Mystery virus with ‘puzzling origin’ discovered in Brazilian lake baffles scientists | World | News


Yaravirus, named after the mermaid Yara, was discovered in Lake Pampulha in Belo Horizonte last month. According to Brazilian mythology, she would lure men to live underwater with her.

Scientists have been left baffled as Yaravirus does not appear to be related to any other virus in the world.

Around 90 percent of its genes have never been seen before.

It is described as a “new lineage of amoebal virus with a puzzling origin and phylogeny”.

In a bioRxiv report, scientists said: “Using the standard protocols, our first analysis was not able to find any recognisable sequence of the typical viral genes in Yaravirus.

“In fact, following the current protocols, Yaravirus would not even have been recognised as a virus.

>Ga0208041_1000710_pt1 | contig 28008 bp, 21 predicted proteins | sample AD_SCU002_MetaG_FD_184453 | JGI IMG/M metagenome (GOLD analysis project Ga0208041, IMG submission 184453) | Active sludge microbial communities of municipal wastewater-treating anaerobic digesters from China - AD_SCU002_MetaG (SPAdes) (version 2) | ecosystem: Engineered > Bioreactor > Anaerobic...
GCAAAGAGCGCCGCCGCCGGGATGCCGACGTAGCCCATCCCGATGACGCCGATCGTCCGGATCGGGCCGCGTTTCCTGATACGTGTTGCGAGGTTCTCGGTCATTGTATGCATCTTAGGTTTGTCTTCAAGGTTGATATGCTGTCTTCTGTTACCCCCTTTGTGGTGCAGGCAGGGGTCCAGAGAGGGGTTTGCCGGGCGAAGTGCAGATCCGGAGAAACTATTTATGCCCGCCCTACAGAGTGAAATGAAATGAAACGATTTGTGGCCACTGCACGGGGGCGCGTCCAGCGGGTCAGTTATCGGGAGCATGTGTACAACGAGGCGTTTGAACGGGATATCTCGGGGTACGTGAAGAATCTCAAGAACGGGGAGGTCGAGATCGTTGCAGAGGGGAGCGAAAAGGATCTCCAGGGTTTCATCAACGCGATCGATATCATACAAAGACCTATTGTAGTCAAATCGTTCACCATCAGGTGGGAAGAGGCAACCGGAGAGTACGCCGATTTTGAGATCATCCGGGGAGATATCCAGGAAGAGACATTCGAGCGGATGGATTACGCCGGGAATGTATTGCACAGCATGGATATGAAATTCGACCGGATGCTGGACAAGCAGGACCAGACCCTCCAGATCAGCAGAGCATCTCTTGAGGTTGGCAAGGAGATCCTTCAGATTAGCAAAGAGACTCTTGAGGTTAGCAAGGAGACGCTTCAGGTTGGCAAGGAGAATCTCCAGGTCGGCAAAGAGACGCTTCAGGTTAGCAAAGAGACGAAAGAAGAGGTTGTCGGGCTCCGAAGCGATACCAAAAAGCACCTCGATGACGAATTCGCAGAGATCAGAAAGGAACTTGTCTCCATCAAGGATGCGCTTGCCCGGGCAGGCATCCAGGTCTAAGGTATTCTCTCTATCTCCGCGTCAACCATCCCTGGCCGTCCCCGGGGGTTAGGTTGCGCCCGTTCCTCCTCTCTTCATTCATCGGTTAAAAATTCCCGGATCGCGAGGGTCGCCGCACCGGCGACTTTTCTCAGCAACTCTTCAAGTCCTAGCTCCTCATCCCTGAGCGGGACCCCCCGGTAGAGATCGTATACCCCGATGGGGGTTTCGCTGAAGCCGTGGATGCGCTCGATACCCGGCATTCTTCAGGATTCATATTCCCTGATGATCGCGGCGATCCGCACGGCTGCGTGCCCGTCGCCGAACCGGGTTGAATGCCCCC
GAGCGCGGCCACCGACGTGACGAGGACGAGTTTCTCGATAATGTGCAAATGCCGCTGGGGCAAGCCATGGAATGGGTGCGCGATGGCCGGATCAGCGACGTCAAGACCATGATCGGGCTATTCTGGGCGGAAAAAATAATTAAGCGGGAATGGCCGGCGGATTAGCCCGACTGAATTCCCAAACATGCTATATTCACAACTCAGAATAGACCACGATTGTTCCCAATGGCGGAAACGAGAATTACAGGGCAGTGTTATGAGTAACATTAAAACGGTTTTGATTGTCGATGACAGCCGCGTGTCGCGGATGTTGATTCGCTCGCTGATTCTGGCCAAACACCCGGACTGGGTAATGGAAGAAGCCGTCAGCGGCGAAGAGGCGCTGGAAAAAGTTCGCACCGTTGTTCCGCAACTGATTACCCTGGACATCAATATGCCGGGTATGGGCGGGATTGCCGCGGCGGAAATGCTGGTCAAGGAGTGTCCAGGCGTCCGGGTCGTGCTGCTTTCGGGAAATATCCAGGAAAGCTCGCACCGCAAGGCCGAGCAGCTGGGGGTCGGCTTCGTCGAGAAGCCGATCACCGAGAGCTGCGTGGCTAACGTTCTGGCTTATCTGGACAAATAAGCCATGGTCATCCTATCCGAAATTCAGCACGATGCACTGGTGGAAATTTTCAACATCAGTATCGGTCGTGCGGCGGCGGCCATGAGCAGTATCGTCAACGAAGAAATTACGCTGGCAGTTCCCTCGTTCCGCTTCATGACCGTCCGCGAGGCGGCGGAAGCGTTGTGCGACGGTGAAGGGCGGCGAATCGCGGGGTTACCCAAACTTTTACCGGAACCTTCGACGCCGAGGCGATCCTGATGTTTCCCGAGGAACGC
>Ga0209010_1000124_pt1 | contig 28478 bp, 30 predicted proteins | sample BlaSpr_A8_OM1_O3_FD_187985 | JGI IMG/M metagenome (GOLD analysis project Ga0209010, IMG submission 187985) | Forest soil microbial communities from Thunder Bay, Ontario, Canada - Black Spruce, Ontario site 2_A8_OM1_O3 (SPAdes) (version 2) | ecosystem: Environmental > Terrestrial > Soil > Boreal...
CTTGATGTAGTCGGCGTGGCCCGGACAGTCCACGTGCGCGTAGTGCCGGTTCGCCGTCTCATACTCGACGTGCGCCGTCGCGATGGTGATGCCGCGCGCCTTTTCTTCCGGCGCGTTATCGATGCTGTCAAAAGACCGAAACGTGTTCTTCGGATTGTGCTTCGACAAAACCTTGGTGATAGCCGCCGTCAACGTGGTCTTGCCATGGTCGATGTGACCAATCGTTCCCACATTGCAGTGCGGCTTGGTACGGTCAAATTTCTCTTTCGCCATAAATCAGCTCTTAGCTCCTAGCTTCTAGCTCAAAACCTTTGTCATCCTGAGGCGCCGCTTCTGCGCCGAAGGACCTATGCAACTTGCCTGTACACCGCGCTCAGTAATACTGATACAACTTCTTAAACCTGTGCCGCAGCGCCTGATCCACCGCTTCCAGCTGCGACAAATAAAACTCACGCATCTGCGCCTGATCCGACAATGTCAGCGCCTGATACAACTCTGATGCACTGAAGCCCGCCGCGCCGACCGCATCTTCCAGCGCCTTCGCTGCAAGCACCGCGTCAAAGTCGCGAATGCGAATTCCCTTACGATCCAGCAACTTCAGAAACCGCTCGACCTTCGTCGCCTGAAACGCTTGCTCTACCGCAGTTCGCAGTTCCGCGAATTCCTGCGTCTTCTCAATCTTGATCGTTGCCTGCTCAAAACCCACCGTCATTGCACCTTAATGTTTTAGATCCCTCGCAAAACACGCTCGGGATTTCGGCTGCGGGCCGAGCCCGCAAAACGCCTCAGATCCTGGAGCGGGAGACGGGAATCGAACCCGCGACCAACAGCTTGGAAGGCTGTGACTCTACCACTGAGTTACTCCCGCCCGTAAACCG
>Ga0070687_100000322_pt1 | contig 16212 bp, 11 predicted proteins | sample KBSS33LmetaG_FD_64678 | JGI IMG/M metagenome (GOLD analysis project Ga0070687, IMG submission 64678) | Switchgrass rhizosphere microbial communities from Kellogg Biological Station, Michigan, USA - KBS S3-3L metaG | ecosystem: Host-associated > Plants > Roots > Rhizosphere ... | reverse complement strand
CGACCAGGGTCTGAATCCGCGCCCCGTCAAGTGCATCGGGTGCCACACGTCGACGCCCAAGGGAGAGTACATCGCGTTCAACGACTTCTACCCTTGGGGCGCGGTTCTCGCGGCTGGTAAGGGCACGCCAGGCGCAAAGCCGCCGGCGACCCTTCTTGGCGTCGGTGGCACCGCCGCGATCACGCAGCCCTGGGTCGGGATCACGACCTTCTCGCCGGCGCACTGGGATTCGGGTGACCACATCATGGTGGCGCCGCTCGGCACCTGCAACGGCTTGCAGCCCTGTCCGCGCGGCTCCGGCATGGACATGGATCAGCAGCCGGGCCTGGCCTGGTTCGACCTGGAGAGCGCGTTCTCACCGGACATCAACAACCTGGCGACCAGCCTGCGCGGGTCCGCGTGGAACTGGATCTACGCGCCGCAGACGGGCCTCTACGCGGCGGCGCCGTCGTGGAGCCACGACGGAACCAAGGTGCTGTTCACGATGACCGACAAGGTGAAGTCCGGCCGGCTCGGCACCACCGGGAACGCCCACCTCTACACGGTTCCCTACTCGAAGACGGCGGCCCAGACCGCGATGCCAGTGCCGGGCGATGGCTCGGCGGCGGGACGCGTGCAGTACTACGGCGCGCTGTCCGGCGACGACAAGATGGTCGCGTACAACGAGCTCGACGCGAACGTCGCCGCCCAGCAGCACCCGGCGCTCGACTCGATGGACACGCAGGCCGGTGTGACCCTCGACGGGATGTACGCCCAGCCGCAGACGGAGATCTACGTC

“This expands our knowledge of the diversity in the DNA of viruses.

“The distance between Yaravirus and the rest of the viruses shows that we are still in the early stages of virus genomic diversity.”

The mysterious virus is not believed to pose a threat to humans.

READ MORE: Coronavirus: More passengers infected on Diamond Cruise ship

In the UK, a total of 1,358 people have been tested.

Of these, 1,350 were confirmed negative and eight positive.

A healthcare worker at Worthing Hospital and a locum doctor working in Brighton are among the eight cases.

And two prisoners at HMP Bullingdon in Oxfordshire are being tested and held in isolation.

One of the men is understood to have recently transferred from a Thai jail.

Speaking in Birmingham yesterday, Boris Johnson praised the response of the NHS and said anyone concerned about the virus should “simply follow their advice”.

The Prime Minister said: “We are a great country, we have got a fantastic NHS, we have got fantastic doctors and advice, and they should simply take the advice of the NHS.

“People have every reason to be confident and calm about all that kind of thing… all the coronavirus, and any threats from disease.”

Additional reporting by Maria Ortega.

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